12 States Object to Feds’ Broadband Reforms

     (CN) — A coalition of 12 states challenged the Federal Communications Commission’s decision to subsidize broadband Internet services for low-income households, claiming it steps on the states’ authority.
     Wisconsin and 11 other states sued the FCC in the D.C. Circuit on June 30, seeking review of the agency’s new designation process for companies that qualify for the Lifeline program.
     The Lifeline program offers low-income consumers a discount on telephone services. In April, the FCC expanded the program in a highly contentious 3-2 vote to include broadband Internet services with a reform package aimed at modernizing the program for the digital age.
     The reforms will give qualifying households a credit of $9.25 per month to use for communications services.
     Forty-three percent of low-income households — approximately 64.5 million Americans — say they can’t afford Internet service, which is critical for students and job-seekers.
     However, the federal agency’s order declares that it will now decide which companies are eligible to participate in the expanded program, an authority that was formerly a state prerogative.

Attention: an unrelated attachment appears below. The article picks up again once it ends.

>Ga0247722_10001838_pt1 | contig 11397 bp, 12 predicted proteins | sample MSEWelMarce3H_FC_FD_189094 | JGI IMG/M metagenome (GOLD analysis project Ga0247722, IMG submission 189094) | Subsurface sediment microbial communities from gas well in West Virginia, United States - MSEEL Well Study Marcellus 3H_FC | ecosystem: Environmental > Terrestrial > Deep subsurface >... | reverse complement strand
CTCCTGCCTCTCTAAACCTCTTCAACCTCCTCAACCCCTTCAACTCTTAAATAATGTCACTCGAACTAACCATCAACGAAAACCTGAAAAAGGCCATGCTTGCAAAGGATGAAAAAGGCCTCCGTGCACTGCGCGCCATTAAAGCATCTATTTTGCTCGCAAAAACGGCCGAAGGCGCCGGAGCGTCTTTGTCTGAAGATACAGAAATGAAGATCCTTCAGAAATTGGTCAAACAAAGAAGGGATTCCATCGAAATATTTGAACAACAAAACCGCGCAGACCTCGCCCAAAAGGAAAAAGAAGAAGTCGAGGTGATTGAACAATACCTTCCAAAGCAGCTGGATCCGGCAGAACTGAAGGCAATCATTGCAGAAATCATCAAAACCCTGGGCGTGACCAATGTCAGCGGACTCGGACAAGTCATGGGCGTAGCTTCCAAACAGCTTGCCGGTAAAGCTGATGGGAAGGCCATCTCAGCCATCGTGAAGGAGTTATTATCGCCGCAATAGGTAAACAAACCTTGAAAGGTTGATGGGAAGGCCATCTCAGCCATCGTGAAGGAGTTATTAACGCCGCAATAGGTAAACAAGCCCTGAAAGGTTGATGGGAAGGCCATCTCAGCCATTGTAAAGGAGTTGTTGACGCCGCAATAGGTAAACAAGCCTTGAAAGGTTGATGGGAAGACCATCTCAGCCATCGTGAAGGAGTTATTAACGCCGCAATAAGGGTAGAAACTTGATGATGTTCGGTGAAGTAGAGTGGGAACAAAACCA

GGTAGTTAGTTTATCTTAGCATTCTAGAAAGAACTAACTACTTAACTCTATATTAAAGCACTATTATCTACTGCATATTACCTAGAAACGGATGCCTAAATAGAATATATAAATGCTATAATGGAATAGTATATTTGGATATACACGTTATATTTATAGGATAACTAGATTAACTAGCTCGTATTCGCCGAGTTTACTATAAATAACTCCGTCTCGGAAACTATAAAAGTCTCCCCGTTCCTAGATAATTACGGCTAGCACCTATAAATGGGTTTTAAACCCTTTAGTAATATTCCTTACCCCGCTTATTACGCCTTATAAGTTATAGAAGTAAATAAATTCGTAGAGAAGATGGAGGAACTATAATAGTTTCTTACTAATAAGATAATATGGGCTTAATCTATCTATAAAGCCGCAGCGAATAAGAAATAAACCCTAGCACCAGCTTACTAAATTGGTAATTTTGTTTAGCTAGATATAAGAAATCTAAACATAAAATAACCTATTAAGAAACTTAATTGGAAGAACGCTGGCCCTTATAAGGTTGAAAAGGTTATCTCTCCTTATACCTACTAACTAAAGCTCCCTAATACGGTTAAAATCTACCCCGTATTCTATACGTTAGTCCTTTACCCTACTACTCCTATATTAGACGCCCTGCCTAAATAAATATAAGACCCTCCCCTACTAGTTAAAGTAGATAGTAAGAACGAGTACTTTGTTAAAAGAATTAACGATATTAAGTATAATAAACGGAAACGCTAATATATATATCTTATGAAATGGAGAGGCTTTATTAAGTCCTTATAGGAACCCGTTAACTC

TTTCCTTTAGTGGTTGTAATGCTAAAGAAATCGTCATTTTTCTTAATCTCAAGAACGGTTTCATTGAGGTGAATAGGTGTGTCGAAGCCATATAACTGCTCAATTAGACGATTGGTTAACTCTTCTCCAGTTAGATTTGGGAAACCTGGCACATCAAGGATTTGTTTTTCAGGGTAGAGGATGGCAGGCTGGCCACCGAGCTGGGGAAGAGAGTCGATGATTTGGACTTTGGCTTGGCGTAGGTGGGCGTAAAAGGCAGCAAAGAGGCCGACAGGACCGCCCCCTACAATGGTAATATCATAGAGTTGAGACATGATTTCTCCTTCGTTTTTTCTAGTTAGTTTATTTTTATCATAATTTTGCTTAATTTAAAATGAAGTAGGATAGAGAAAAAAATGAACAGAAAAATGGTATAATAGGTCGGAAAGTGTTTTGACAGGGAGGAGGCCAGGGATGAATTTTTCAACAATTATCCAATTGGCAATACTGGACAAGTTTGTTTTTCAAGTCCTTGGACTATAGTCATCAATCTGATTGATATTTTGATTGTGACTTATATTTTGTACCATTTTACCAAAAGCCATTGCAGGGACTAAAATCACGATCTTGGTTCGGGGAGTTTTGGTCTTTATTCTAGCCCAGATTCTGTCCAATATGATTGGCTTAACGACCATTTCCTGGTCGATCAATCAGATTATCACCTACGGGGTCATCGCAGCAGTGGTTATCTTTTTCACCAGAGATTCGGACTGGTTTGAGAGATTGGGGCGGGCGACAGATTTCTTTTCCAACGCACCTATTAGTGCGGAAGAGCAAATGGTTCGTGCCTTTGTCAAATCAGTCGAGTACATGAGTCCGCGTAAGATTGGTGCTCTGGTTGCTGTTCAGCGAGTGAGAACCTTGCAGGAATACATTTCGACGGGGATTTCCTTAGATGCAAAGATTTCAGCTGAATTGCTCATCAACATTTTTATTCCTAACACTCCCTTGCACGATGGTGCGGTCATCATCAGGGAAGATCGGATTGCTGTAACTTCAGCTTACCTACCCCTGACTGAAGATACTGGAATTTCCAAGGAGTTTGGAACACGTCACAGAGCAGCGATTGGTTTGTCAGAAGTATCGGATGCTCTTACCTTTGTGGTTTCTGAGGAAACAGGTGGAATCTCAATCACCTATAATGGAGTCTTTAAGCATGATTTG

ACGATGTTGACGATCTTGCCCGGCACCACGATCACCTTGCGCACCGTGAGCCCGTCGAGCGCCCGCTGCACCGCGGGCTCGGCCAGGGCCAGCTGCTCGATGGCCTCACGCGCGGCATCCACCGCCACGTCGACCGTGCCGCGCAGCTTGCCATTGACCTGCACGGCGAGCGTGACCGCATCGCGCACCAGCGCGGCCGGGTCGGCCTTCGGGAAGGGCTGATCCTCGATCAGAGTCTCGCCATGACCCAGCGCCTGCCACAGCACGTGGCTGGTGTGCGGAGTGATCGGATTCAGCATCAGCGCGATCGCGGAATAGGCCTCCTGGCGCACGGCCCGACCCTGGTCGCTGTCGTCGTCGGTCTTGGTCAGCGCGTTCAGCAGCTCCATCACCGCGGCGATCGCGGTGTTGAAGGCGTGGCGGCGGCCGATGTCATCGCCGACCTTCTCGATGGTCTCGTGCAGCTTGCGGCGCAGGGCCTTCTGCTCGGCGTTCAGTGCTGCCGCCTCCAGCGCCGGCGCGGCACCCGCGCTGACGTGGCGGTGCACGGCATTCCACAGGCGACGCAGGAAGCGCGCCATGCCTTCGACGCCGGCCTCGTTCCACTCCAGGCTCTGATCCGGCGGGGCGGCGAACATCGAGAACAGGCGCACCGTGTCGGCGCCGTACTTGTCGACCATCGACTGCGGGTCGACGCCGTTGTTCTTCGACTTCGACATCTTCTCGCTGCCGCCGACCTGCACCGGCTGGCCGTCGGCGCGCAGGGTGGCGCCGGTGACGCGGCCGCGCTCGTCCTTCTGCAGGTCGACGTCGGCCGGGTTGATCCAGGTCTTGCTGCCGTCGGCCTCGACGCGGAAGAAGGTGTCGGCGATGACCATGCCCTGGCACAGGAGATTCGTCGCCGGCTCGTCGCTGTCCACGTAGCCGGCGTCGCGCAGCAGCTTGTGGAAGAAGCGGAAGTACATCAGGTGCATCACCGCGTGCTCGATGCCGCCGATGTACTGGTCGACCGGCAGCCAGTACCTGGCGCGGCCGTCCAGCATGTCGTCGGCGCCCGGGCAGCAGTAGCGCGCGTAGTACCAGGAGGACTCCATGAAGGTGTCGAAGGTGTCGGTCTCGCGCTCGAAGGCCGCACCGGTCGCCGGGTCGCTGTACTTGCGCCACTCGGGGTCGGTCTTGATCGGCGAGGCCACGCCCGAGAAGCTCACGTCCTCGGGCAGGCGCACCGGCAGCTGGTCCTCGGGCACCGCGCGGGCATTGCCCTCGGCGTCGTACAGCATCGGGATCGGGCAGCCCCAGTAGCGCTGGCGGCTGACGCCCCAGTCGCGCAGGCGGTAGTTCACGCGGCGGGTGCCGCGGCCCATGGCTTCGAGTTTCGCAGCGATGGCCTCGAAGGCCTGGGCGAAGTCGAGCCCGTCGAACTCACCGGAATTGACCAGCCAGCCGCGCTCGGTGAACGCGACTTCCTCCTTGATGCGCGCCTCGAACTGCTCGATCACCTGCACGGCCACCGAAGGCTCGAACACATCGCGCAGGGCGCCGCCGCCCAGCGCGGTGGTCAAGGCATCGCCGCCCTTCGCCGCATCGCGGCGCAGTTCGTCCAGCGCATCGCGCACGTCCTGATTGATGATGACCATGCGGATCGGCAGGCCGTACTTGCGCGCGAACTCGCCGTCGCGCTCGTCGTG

“As this case shows, federal overreach is not an issue of Republicans versus Democrats. It harms everyone,” Wisconsin Attorney General Brad Schimel said in a statement. “The state commissions — including our own Public Service Commission of Wisconsin — have by far the best record of rooting out waste, fraud, and abuse in the Lifeline program. The order takes the best cops off the beat.”
     The states claim that the FCC’s order exceeds the agency’s jurisdiction, and violates the Communications Act of 1934 and the Administrative Procedure Act.
     Arkansas, Idaho, Indiana, Michigan, Montana, Nebraska, South Dakota, Utah, Connecticut, Mississippi, and Vermont joined Wisconsin’s lawsuit.
     The petition is signed by Wisconsin Solicitor General Misha Tseytlin.
     The FCC did not immediately respond to a request for comment.

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